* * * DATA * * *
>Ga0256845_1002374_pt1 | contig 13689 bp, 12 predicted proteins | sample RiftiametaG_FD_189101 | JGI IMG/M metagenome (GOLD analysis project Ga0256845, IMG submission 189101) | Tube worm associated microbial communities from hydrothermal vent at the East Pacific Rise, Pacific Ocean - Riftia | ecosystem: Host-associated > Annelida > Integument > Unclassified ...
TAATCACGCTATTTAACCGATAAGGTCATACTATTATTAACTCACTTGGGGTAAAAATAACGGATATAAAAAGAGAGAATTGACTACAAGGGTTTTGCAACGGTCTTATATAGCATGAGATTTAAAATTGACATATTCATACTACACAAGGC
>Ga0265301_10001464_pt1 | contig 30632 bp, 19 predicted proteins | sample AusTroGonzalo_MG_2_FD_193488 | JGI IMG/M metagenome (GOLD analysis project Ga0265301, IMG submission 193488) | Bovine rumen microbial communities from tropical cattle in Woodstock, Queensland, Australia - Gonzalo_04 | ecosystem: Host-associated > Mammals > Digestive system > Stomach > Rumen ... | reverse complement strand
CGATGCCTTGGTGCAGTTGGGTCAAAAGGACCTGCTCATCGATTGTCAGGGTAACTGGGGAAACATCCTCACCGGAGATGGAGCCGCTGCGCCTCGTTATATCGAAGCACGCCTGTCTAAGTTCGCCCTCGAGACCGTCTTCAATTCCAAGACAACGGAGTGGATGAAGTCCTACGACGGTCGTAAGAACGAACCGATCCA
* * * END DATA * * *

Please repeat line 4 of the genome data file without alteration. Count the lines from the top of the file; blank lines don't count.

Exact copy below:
CGATGCCTTGGTGCAGTTGGGTCAAAAGGACCTGCTCATCGATTGTCAGGGTAACTGGGGAAACATCCTCACCGGAGATGGAGCCGCTGCGCCTCGTTATATCGAAGCACGCCTGTCTAAGTTCGCCCTCGAGACCGTCTTCAATTCCAAGACAACGGAGTGGATGAAGTCCTACGACGGTCGTAAGAACGAACCGATCCA